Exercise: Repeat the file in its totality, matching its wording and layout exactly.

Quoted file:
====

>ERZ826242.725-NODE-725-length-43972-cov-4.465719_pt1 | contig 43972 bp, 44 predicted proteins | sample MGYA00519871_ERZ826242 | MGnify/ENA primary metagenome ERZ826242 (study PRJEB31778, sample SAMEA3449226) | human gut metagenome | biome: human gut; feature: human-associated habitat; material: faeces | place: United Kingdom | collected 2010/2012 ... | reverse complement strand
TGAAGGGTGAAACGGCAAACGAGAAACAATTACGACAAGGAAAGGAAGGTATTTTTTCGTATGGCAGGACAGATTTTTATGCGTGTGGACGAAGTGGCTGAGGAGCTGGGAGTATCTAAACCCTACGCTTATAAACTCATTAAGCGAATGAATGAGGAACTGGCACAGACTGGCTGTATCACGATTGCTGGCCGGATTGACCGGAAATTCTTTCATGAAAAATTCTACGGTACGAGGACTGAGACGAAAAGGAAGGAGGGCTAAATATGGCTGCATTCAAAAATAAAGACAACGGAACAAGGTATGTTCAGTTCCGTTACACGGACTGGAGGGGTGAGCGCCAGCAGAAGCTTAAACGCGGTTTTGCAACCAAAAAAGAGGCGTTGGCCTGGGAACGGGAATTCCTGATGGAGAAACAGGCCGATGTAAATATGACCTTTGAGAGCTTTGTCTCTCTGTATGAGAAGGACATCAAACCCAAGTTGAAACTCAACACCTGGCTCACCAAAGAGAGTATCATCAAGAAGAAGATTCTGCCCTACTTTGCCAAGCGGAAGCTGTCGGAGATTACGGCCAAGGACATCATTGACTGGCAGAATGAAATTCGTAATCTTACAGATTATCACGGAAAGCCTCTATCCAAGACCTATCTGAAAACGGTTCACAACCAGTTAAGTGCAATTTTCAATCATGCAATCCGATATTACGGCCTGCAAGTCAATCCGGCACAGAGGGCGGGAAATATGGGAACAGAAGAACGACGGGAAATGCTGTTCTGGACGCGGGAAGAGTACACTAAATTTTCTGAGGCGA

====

>ERZ826242.725-NODE-725-length-43972-cov-4.465719_pt1 | contig 43972 bp, 44 predicted proteins | sample MGYA00519871_ERZ826242 | MGnify/ENA primary metagenome ERZ826242 (study PRJEB31778, sample SAMEA3449226) | human gut metagenome | biome: human gut; feature: human-associated habitat; material: faeces | place: United Kingdom | collected 2010/2012 ... | reverse complement strand
TGAAGGGTGAAACGGCAAACGAGAAACAATTACGACAAGGAAAGGAAGGTATTTTTTCGTATGGCAGGACAGATTTTTATGCGTGTGGACGAAGTGGCTGAGGAGCTGGGAGTATCTAAACCCTACGCTTATAAACTCATTAAGCGAATGAATGAGGAACTGGCACAGACTGGCTGTATCACGATTGCTGGCCGGATTGACCGGAAATTCTTTCATGAAAAATTCTACGGTACGAGGACTGAGACGAAAAGGAAGGAGGGCTAAATATGGCTGCATTCAAAAATAAAGACAACGGAACAAGGTATGTTCAGTTCCGTTACACGGACTGGAGGGGTGAGCGCCAGCAGAAGCTTAAACGCGGTTTTGCAACCAAAAAAGAGGCGTTGGCCTGGGAACGGGAATTCCTGATGGAGAAACAGGCCGATGTAAATATGACCTTTGAGAGCTTTGTCTCTCTGTATGAGAAGGACATCAAACCCAAGTTGAAACTCAACACCTGGCTCACCAAAGAGAGTATCATCAAGAAGAAGATTCTGCCCTACTTTGCCAAGCGGAAGCTGTCGGAGATTACGGCCAAGGACATCATTGACTGGCAGAATGAAATTCGTAATCTTACAGATTATCACGGAAAGCCTCTATCCAAGACCTATCTGAAAACGGTTCACAACCAGTTAAGTGCAATTTTCAATCATGCAATCCGATATTACGGCCTGCAAGTCAATCCGGCACAGAGGGCGGGAAATATGGGAACAGAAGAACGACGGGAAATGCTGTTCTGGACGCGGGAAGAGTACACTAAATTTTCTGAGGCGA